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Swiss authorities have approved a plan for pilot testing the sale and use of cannabis for recreational purposes this summer in Basel, joining in on a debate over the pros and cons of selling cannabis legally.
Numerous surveys show people in favor of rethinking a stringest Swiss approach to the ban on cannabis
Swiss health authorities on Tuesday approved the launch of a pilot project for the recreational consumption of cannabis in Basel this summer.
About 400 people in the city will be allowed to buy cannabis from select pharmacies in Basel in late summer, the city's government said.
They will be questioned regularly about their usage pattern and physical and mental health.
The Swiss Federal Office of Public Health said the idea was to increase understanding of "alternative regulatory forms" or regulate the sale of cannabis at pharmacies because so many people consumed the drug.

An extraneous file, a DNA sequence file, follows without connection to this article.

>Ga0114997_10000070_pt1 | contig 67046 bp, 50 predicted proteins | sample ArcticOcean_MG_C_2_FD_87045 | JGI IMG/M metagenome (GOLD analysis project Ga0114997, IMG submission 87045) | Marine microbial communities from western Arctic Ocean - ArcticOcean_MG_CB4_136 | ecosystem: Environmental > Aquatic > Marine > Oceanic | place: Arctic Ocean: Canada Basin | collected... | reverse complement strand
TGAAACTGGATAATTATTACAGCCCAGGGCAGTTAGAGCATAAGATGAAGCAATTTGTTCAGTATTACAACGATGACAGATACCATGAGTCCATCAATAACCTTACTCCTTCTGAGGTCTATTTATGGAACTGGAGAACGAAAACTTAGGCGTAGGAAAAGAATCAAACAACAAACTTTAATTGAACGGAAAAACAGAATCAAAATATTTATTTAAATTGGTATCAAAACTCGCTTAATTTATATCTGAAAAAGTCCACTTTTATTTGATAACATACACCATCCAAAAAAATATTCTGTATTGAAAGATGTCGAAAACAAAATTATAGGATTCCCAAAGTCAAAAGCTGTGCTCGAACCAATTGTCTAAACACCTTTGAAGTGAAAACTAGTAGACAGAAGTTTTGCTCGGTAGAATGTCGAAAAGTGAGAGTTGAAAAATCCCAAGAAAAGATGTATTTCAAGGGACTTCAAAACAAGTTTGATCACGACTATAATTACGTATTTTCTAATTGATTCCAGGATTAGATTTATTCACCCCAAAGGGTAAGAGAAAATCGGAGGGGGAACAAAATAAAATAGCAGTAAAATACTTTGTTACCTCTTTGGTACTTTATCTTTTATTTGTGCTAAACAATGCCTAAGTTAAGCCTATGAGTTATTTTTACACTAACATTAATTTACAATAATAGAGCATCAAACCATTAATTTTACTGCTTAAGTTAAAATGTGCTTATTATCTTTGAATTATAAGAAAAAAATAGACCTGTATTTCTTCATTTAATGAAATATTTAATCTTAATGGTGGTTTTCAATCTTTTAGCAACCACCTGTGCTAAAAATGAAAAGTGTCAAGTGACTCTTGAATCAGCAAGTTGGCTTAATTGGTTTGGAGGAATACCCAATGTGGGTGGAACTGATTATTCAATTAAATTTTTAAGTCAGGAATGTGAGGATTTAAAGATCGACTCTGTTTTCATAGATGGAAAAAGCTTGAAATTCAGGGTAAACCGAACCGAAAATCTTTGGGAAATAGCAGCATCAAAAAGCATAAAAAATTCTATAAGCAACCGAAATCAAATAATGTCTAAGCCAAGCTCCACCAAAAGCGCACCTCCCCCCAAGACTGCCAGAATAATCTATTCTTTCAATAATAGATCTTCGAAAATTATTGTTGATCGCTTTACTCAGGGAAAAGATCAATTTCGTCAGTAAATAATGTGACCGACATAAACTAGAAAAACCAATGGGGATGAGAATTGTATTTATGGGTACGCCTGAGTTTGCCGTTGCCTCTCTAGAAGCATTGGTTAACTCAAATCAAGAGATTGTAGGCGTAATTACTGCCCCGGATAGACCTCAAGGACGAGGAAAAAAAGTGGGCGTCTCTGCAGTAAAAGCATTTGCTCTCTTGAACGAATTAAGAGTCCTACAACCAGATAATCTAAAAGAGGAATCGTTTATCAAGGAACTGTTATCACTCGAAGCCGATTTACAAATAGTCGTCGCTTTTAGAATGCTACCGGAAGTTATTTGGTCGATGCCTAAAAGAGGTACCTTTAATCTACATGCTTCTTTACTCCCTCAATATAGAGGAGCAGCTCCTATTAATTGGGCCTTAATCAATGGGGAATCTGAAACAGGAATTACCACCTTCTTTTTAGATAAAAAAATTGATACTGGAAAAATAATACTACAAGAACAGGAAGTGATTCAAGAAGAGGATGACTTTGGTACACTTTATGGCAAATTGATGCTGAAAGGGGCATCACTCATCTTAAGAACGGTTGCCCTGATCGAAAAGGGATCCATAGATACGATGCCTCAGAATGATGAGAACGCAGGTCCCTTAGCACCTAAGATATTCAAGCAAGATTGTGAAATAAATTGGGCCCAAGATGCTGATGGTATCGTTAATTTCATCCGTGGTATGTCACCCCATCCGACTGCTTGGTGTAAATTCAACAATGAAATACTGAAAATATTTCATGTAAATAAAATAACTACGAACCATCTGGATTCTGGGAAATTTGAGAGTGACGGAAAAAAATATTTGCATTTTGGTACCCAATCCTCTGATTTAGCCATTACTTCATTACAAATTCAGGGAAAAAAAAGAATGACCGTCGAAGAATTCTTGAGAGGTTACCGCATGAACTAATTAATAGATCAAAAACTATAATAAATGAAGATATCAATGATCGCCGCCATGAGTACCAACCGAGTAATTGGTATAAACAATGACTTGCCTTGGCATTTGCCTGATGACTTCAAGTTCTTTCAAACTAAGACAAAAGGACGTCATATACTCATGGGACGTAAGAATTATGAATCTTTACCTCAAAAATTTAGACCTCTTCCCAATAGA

The aim is to test whether consumption of the drug changes when it can be bought legally.
Germany and Luxembourg are also expected to follow suit.
Health authorities said cannabis was widely used by people in the country, despite a ban on its production, cultivation and consumption.
Although cannabis sales are prohibited, "consumption is widespread and the black market is flourishing," the Federal Office of Public Health said.
Swiss authorities cleared the way for limited projects to test the use of cannabis in May 2021.
Only people who consume cannabis and are above 18 years old will be allowed to participate in the project, the local government said.
The project, which involves authorities and researchers from the local government, the University of Basel and the University Psychiatric Clinics, Basel, will run for two and a half years.
Health authorities have warned that people participating in the project will be penalized should they pass cannabis on to other people.
rm/fb (AP, dpa)